• Scott, if you file and suspend this will have no impact on your wife’s future benefit, the impact comes when she decides to file either for her own or for her Spousal Benefit. If she files for either prior to FRA, then future benefits for her will be impacted. The only future benefit for her that is not impacted by her choice of date to take benefits is her potential Survivor benefit, which is always based upon your own benefit.

    Hope this helps –


  • Thanks for the response, Jim. I dont’ really need the benefits currently, but am looking at stopping with the self employment in the next couple of years. My wife also has self employment income, as she works for our company.

    If I were to do file and suspend, say at FRA, would that hurt my wife’s future benefit? I guess this would be a situation similar to Gary’s above.


  • Misty –

    I think you may have things a bit tangled up in your understanding… At your FRA you could File and Suspend which would allow your husband to begin taking a Spousal Benefit increase up to approximately 50% of your Primary Insurance Amount. At the same time, since you’re suspended, your benefit will continue to grow to your age 70 (or whatever age prior to 70 that you decide to begin taking the benefit).

    This will give you the greatest income in later years, as you suggest. But as you have read in all of the comments and the articles on the subject, it’s not a simple matter. There are many things to consider and work the numbers for.

    Hope this helps –


  • Scott,

    I don’t know of any calculators other than the ones at the SSA website. I recognize that they are limited in working out plans including File & Suspend, but they should give you a place to start from. You could then put together a spreadsheet on your own to work through more of the calculations.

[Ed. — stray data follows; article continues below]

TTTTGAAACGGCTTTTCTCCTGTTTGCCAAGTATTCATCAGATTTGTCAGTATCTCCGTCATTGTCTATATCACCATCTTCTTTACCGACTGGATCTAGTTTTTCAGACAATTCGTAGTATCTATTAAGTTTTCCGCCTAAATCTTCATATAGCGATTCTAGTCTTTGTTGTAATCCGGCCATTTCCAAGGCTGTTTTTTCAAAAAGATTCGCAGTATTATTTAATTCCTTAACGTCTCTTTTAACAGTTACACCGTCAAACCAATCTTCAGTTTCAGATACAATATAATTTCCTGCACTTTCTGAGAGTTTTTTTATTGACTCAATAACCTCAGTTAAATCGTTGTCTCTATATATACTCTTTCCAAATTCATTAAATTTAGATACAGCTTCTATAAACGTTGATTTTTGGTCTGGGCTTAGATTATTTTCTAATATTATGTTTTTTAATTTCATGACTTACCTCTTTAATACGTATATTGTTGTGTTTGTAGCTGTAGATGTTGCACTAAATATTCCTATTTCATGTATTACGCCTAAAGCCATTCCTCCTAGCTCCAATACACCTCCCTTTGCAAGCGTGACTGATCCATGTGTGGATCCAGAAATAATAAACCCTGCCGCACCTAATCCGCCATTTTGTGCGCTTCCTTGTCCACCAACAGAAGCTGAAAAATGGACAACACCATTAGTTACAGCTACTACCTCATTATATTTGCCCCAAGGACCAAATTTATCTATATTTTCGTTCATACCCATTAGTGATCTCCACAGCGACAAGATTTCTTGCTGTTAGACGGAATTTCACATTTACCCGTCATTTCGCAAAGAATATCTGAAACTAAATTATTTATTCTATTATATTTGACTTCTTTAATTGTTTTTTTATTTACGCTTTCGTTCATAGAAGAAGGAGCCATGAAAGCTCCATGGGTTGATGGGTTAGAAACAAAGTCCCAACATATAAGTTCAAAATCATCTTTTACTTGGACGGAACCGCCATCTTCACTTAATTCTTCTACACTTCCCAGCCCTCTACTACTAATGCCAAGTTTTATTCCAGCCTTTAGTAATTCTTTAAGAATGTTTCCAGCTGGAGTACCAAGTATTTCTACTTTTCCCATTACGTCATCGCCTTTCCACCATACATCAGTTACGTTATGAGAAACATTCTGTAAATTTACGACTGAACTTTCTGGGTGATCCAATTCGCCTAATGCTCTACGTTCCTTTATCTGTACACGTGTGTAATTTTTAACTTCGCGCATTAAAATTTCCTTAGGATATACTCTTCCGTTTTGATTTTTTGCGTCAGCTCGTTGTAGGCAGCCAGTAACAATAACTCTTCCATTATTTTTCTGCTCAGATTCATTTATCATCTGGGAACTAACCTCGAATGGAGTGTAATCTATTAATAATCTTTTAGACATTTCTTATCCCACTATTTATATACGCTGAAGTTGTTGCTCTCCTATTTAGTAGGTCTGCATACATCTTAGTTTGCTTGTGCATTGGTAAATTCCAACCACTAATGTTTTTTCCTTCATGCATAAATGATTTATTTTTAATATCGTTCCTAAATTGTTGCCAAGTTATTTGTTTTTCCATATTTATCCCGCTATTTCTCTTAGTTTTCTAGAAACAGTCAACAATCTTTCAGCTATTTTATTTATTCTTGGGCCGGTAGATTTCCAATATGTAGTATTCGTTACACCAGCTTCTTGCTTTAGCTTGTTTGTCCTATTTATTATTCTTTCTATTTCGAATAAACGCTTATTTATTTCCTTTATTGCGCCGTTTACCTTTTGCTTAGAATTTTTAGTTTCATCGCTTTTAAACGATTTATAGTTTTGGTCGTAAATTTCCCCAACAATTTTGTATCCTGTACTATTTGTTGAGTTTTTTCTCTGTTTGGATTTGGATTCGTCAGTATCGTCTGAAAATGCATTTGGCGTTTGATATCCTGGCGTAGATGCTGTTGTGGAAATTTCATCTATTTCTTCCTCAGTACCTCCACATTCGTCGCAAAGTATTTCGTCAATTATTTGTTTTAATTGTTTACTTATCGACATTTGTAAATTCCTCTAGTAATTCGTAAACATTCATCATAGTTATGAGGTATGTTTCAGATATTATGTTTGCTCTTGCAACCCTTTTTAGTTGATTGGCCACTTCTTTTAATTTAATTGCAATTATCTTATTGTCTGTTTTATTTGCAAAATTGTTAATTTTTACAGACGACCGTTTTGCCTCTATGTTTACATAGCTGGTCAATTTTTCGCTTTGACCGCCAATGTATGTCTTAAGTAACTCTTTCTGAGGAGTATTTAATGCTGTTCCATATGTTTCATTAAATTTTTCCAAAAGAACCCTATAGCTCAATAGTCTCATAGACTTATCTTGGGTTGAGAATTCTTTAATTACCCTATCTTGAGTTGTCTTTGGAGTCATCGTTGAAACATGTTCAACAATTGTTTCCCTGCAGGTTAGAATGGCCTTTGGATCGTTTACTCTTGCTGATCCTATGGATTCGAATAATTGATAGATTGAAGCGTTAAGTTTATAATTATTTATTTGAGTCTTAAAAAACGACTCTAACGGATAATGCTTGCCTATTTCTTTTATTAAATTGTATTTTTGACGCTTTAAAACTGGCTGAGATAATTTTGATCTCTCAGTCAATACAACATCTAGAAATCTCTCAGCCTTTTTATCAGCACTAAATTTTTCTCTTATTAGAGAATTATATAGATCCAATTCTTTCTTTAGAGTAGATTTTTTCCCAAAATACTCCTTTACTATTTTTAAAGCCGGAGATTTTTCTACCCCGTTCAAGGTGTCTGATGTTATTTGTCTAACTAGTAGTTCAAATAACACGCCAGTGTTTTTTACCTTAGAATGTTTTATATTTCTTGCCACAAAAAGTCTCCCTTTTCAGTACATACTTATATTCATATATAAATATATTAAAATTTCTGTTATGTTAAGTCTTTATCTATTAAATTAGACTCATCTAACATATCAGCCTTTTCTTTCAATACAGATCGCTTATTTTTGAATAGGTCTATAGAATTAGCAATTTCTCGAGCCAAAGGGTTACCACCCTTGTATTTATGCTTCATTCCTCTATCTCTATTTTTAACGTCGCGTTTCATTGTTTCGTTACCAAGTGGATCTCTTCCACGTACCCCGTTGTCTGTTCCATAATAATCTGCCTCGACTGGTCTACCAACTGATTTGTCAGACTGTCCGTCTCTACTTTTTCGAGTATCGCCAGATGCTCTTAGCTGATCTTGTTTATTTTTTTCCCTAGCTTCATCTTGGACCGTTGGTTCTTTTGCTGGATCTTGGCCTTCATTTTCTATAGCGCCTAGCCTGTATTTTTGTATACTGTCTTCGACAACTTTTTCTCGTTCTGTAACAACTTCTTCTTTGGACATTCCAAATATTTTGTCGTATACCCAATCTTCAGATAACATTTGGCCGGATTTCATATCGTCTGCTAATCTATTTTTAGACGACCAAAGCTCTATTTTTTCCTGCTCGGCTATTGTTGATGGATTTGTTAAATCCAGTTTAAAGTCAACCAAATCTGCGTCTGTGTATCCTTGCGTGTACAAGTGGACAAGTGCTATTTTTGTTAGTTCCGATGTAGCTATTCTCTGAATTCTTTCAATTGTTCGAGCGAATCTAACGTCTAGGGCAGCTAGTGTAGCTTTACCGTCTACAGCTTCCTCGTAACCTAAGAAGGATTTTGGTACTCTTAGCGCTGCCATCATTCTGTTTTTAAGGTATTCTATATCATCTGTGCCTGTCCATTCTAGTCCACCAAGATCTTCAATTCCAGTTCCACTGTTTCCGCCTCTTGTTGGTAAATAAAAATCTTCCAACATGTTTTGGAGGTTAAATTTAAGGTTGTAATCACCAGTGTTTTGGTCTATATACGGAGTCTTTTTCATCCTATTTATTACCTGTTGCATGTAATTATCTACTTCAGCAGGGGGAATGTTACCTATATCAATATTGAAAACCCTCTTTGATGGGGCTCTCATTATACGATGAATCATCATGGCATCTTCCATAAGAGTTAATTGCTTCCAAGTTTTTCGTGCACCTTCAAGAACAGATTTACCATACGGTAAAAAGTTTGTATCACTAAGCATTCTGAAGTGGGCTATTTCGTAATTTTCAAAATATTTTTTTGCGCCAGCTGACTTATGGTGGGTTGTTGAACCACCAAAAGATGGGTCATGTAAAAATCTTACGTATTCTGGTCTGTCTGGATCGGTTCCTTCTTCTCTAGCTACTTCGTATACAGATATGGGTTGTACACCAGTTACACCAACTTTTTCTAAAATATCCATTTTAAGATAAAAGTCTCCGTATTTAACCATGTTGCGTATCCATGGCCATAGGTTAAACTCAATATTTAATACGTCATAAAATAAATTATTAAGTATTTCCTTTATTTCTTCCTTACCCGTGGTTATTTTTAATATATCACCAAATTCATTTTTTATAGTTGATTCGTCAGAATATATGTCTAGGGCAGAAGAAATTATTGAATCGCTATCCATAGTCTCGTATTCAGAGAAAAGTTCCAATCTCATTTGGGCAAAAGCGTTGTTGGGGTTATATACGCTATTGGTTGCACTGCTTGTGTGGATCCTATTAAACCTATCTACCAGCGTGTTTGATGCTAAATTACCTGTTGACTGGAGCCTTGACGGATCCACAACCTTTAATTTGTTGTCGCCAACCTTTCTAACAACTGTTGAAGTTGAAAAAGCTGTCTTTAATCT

Regarding strategies, you should look at the File & Suspend option, especially since you’re still working (I think that’s what you indicated?). This would allow your wife to begin taking a reduced benefit either at your FRA or a 50% benefit at her FRA.

    The first question is – do you need the benefits sooner rather than later? If later, then delaying should work in your favor. Additionally, are you allocating any of the SE income to your wife – or will that make a difference?

    As you can see, it’s not a simple answer to a simple question. There are many things to take into account.

    I wish you well –


  • Hi Jim,

    Your column is very interesting, I read it all, am still not sure what the best strategy would be for us. My husband is 68 and started collecting a small benefit at FRA as he did not contribute for many years. I am going on 65, worked for 30+ years, am entitled to a fairly large benefit, and plan to wait until FRA to apply. When I reach FRA, would it be best to File and Suspend and just collect my small spousal benefit, so that our combined income in later years is higher? Please advise, and thank you!